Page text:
The first episode of FX network’s “The People v. O.J. Simpson” opens with footage of L.A. cops beating Rodney King in 1991 and rioting a year later after an all-white jury acquitted the officers who assaulted him. It is director Ryan Murphy’s way of demonstrating how Americans, for the most part, viewed the “Trial of the Century” through the prism of race. I still vividly recall watching the O.J. verdict announced on a TV in IUN’s student union, where black people cheered while most whites seemed visibly shaken. Not me – I suspected a cocaine dealer. Actors John Travolta and David Schwimmer assuming the roles of attorneys Robert Shapiro and Robert Kardashian reminded me of the “Bizarro Jerry” Seinfeld episode where Elaine starts hanging out with guys with an eerie resemblance to Jerry, George, Kramer, and Newman. The two most interesting characters so far are defense attorney Johnnie Cochran (Courtney R. Vance) and prosecutor Marcia Clark (Sarah Paulson).
Slimy Republican Presidential candidate Ted Cruz finished first in the Iowa caucus by employing several dirty tricks, including spreading the rumor that Ben Carson was about to pull out of the race and sending out a mailer with the headline “VOTING VIOLATION,” claiming that people’s voting history is public record. When Donald Trump cried Fraud, Cruz retorted: “We’re liable to wake up one morning and Donald, if he were President, would have nuked Denmark.” Meanwhile Trump continues on a self-destructive path, employing the F word and the phrase “Don’t give a shit” in his latest rant and ridiculing Jeb Bush for dragging his 90 year-old mom out in the snow.
Mike Olszanski passed along this Indianapolis Star editorial:
The General Assembly and Gov. Mike Pence’s refusal to extend the state’s civil rights law to include sexual orientation and gender identity continues to tarnish Indiana’s image and jeopardize long-term economic prosperity.
Last spring, after a firestorm from passage of the Religious Freedom Restoration Act blew up in their faces, lawmakers pledged to address legal protections for LGBT citizens in the next legislative session.
But after meeting privately Tuesday, Senate Republican leaders decided to kill legislation that would have protected gay Hoosiers from discrimination. In doing so, they not only failed lesbian, gay, bisexual and transgender Hoosiers but also their families, friends, coworkers and anyone else in our state who values equality.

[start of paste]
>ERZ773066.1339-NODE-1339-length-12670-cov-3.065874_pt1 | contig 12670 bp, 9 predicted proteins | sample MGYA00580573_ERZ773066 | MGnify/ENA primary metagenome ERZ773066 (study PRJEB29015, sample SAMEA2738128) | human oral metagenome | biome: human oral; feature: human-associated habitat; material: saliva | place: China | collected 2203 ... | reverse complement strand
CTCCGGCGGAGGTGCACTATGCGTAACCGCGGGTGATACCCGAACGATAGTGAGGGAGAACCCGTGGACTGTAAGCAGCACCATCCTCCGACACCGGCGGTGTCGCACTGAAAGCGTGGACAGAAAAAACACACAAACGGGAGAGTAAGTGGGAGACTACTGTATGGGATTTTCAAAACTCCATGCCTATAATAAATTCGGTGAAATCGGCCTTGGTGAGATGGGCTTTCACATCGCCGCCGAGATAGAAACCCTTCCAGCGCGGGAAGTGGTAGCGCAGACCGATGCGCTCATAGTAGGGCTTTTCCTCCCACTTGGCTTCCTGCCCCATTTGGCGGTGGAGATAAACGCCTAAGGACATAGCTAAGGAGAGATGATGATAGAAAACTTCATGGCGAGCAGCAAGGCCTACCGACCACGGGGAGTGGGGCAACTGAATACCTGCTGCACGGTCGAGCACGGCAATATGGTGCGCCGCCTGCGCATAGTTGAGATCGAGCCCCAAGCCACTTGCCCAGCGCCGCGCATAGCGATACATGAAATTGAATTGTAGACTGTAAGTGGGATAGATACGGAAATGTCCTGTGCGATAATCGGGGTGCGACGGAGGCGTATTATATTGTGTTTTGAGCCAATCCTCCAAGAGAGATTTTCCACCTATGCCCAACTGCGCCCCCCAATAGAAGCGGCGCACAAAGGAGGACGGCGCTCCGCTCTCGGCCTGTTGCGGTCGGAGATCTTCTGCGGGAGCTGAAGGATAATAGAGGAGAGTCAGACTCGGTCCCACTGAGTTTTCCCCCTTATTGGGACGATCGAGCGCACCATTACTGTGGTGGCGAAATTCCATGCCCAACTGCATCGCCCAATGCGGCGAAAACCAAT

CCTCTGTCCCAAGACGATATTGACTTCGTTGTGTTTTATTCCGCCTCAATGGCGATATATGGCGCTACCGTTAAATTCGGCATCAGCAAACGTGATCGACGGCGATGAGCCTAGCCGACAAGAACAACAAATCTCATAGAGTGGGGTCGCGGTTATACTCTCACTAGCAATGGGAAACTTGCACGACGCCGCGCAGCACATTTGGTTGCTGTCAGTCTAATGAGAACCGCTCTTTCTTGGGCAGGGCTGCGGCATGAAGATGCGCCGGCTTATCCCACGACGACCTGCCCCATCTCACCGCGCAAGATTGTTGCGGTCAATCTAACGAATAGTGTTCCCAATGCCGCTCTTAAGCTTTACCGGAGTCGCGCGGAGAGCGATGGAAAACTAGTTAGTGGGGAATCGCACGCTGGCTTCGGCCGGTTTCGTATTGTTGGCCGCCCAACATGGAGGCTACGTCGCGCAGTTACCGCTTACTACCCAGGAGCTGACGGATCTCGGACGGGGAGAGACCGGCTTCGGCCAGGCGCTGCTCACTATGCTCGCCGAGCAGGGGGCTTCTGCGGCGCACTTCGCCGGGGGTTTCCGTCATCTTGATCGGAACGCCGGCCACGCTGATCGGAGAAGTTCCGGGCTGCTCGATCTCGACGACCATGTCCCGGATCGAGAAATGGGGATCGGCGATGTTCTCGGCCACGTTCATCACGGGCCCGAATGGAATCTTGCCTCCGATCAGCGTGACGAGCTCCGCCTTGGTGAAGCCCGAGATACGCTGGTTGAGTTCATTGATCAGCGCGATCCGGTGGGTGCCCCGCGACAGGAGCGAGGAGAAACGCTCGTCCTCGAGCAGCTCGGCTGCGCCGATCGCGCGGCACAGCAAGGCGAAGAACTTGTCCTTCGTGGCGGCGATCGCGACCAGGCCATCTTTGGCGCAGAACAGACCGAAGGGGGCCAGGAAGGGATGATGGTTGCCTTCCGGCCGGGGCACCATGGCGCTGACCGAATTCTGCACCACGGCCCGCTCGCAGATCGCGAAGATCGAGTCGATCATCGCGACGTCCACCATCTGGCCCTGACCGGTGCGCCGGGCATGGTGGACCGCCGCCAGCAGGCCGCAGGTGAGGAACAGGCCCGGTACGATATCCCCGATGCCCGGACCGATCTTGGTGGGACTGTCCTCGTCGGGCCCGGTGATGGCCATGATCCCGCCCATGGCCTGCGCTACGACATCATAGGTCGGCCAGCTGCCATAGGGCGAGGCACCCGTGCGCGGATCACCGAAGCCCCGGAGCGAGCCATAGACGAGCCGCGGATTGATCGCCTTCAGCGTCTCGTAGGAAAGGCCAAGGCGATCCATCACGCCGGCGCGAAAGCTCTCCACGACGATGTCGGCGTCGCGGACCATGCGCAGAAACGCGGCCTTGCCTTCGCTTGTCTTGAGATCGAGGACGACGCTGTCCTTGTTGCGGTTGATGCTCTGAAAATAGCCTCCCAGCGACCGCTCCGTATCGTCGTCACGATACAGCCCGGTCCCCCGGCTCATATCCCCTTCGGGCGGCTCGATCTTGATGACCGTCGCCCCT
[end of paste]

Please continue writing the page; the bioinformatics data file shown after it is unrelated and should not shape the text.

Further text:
Polls show that Indiana’s elected leaders don’t accurately represent the will of 70 percent of Hoosiers, who support adding sexual orientation and gender identity as protected classes under the civil rights law. Lawmakers’ stubborn refusal to listen to the will of the people could come at a high cost in an election year.
Indiana must be seen as a state that spurns intolerance and bigotry. Yet the failure of legislation this session means LGBT citizens can still be legally discriminated against in most of the state. Sexual orientation or gender identity can be the basis for a landlord to block housing, an employer to deny a job, or a business owner to refuse service. All of that is permissible under current law.
From California Paul Kern reported: “After a couple of mornings staring at our iPad and laptop at breakfast, we, old fossils that we are, decided we couldn’t get along without a newspaper and so we have taken out a two-month subscription to the Sacramento Bee.”
Learning that Assistant Director of Physical Plant Kevin Elmore (above) was leaving, Hollis Donald got several dozen IUN staff members to sign a card that wished him well and included this advice:
Life is a multitude of travels,
Arrows that point in many directions,
Starts and stops taking in many lessons.
The Engineers took all seven points from a team named We’re Here, and I had a 668 series despite fading to 134 in the final game. Bob Robinson, back from a ten-day Caribbean cruise, barely broke 100 in game one but finished with a 178. Opponent Jaime Rodriguez wore a t-shirt with “Amistad” on the front – the name of his former team as well as a two-masted schooner on which slaves led by Joseph Cinqué in 1839 successfully revolted against a Spanish crew.